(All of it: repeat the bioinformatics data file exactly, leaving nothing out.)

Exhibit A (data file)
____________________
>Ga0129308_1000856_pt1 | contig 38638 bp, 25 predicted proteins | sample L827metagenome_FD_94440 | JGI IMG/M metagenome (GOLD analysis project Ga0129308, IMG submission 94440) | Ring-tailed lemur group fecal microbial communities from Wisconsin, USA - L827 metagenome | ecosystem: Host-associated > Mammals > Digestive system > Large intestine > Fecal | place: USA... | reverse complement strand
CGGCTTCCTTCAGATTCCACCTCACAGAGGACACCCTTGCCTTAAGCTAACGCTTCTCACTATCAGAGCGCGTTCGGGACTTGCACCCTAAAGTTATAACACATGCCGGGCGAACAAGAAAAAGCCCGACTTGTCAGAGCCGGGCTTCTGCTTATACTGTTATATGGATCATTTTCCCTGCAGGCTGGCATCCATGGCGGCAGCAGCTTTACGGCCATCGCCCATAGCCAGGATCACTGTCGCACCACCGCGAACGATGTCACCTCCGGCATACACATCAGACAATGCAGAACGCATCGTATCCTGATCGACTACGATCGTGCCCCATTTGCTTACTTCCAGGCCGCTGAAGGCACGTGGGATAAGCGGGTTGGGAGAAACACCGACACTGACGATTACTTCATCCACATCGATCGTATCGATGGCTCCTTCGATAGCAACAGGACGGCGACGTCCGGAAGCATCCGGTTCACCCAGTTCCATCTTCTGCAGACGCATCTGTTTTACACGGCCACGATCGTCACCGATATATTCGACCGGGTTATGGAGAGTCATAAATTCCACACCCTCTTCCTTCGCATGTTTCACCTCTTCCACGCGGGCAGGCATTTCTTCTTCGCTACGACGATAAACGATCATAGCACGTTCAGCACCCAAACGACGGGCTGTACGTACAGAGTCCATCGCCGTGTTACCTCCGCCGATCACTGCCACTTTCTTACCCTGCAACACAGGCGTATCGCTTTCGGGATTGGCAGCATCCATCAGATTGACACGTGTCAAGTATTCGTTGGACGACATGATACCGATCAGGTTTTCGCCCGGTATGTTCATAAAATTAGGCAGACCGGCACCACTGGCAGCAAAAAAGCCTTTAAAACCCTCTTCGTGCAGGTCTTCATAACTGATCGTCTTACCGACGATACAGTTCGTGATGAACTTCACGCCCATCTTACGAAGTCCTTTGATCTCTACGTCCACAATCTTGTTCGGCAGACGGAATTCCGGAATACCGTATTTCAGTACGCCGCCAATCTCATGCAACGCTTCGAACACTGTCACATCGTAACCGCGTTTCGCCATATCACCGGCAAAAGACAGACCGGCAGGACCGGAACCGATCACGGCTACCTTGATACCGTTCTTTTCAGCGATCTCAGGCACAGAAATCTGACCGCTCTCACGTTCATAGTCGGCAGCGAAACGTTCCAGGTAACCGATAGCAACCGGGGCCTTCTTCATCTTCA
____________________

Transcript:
>Ga0129308_1000856_pt1 | contig 38638 bp, 25 predicted proteins | sample L827metagenome_FD_94440 | JGI IMG/M metagenome (GOLD analysis project Ga0129308, IMG submission 94440) | Ring-tailed lemur group fecal microbial communities from Wisconsin, USA - L827 metagenome | ecosystem: Host-associated > Mammals > Digestive system > Large intestine > Fecal | place: USA... | reverse complement strand
CGGCTTCCTTCAGATTCCACCTCACAGAGGACACCCTTGCCTTAAGCTAACGCTTCTCACTATCAGAGCGCGTTCGGGACTTGCACCCTAAAGTTATAACACATGCCGGGCGAACAAGAAAAAGCCCGACTTGTCAGAGCCGGGCTTCTGCTTATACTGTTATATGGATCATTTTCCCTGCAGGCTGGCATCCATGGCGGCAGCAGCTTTACGGCCATCGCCCATAGCCAGGATCACTGTCGCACCACCGCGAACGATGTCACCTCCGGCATACACATCAGACAATGCAGAACGCATCGTATCCTGATCGACTACGATCGTGCCCCATTTGCTTACTTCCAGGCCGCTGAAGGCACGTGGGATAAGCGGGTTGGGAGAAACACCGACACTGACGATTACTTCATCCACATCGATCGTATCGATGGCTCCTTCGATAGCAACAGGACGGCGACGTCCGGAAGCATCCGGTTCACCCAGTTCCATCTTCTGCAGACGCATCTGTTTTACACGGCCACGATCGTCACCGATATATTCGACCGGGTTATGGAGAGTCATAAATTCCACACCCTCTTCCTTCGCATGTTTCACCTCTTCCACGCGGGCAGGCATTTCTTCTTCGCTACGACGATAAACGATCATAGCACGTTCAGCACCCAAACGACGGGCTGTACGTACAGAGTCCATCGCCGTGTTACCTCCGCCGATCACTGCCACTTTCTTACCCTGCAACACAGGCGTATCGCTTTCGGGATTGGCAGCATCCATCAGATTGACACGTGTCAAGTATTCGTTGGACGACATGATACCGATCAGGTTTTCGCCCGGTATGTTCATAAAATTAGGCAGACCGGCACCACTGGCAGCAAAAAAGCCTTTAAAACCCTCTTCGTGCAGGTCTTCATAACTGATCGTCTTACCGACGATACAGTTCGTGATGAACTTCACGCCCATCTTACGAAGTCCTTTGATCTCTACGTCCACAATCTTGTTCGGCAGACGGAATTCCGGAATACCGTATTTCAGTACGCCGCCAATCTCATGCAACGCTTCGAACACTGTCACATCGTAACCGCGTTTCGCCATATCACCGGCAAAAGACAGACCGGCAGGACCGGAACCGATCACGGCTACCTTGATACCGTTCTTTTCAGCGATCTCAGGCACAGAAATCTGACCGCTCTCACGTTCATAGTCGGCAGCGAAACGTTCCAGGTAACCGATAGCAACCGGGGCCTTCTTCATCTTCA